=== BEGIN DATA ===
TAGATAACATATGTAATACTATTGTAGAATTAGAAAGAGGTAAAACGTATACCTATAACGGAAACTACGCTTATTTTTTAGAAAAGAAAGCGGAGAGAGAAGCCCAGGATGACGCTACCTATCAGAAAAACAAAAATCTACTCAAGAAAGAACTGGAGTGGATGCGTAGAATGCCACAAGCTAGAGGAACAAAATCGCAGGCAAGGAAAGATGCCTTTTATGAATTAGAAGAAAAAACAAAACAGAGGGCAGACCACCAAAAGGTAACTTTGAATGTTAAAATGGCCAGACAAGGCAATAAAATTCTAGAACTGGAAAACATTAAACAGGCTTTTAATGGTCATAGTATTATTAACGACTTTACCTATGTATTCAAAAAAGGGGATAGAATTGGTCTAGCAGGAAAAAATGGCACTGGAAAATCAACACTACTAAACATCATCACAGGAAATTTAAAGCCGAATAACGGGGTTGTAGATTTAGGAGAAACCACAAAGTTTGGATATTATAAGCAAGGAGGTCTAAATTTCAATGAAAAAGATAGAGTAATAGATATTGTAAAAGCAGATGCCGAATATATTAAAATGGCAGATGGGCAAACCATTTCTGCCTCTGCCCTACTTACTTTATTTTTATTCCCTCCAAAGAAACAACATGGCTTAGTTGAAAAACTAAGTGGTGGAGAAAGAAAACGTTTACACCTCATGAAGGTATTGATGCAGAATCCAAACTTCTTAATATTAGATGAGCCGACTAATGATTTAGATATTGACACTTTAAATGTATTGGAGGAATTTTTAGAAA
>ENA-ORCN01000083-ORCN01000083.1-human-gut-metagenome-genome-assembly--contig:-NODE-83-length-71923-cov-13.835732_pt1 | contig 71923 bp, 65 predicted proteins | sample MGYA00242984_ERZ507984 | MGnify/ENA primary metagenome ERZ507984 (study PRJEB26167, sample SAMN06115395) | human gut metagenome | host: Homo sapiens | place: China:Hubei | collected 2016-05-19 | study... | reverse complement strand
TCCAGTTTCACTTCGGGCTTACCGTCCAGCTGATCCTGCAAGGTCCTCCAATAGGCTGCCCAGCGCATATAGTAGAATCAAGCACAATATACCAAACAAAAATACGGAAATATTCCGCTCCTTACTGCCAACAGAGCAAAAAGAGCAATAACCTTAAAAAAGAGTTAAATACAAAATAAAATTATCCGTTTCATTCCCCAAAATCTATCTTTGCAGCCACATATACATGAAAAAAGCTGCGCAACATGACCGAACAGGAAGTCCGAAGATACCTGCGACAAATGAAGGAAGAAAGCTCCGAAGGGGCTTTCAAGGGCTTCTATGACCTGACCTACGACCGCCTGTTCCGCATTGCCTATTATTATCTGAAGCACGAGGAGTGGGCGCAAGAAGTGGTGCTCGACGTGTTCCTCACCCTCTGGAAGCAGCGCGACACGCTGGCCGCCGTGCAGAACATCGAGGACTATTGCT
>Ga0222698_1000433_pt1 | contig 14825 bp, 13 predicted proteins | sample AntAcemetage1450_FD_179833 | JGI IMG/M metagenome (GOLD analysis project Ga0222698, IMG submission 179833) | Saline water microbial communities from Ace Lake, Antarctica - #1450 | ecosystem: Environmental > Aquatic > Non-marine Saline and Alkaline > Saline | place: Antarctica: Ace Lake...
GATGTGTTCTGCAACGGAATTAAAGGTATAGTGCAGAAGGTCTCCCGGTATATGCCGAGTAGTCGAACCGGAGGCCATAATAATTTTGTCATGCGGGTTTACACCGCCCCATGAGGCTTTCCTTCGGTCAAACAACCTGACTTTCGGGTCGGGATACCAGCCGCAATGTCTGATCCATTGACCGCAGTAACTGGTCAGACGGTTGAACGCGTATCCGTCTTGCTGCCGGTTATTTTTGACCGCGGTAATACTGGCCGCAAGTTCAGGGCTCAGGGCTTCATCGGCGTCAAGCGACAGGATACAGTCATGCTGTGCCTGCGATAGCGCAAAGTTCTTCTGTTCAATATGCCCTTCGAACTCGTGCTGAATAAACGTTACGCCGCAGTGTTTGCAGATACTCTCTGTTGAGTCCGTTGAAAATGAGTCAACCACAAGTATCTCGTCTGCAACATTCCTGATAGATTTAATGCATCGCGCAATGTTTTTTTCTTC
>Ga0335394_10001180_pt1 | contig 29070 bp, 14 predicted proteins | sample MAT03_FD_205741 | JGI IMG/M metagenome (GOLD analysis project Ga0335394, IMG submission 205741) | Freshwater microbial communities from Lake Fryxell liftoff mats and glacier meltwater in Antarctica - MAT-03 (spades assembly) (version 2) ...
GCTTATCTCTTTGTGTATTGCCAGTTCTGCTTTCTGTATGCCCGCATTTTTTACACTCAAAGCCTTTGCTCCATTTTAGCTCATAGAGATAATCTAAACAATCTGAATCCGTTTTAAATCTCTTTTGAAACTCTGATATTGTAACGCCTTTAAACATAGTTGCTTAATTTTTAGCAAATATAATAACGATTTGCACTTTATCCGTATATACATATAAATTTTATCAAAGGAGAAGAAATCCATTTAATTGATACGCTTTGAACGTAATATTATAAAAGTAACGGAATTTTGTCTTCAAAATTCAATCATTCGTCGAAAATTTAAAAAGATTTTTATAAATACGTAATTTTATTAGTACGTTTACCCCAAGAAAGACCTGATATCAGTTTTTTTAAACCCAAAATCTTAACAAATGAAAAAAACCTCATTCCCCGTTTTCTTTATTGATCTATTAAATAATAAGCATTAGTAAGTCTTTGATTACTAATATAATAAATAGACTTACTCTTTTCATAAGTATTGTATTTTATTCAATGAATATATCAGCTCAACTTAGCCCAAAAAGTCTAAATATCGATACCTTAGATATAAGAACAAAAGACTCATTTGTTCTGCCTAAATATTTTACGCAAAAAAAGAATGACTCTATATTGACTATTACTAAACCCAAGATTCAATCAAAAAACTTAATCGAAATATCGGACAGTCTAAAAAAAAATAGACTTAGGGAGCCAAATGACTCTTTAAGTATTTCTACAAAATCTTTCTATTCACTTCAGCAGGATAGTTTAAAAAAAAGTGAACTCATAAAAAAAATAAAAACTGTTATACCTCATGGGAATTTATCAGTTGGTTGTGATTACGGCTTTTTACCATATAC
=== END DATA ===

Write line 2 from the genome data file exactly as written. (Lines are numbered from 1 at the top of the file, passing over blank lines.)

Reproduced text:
>ENA-ORCN01000083-ORCN01000083.1-human-gut-metagenome-genome-assembly--contig:-NODE-83-length-71923-cov-13.835732_pt1 | contig 71923 bp, 65 predicted proteins | sample MGYA00242984_ERZ507984 | MGnify/ENA primary metagenome ERZ507984 (study PRJEB26167, sample SAMN06115395) | human gut metagenome | host: Homo sapiens | place: China:Hubei | collected 2016-05-19 | study... | reverse complement strand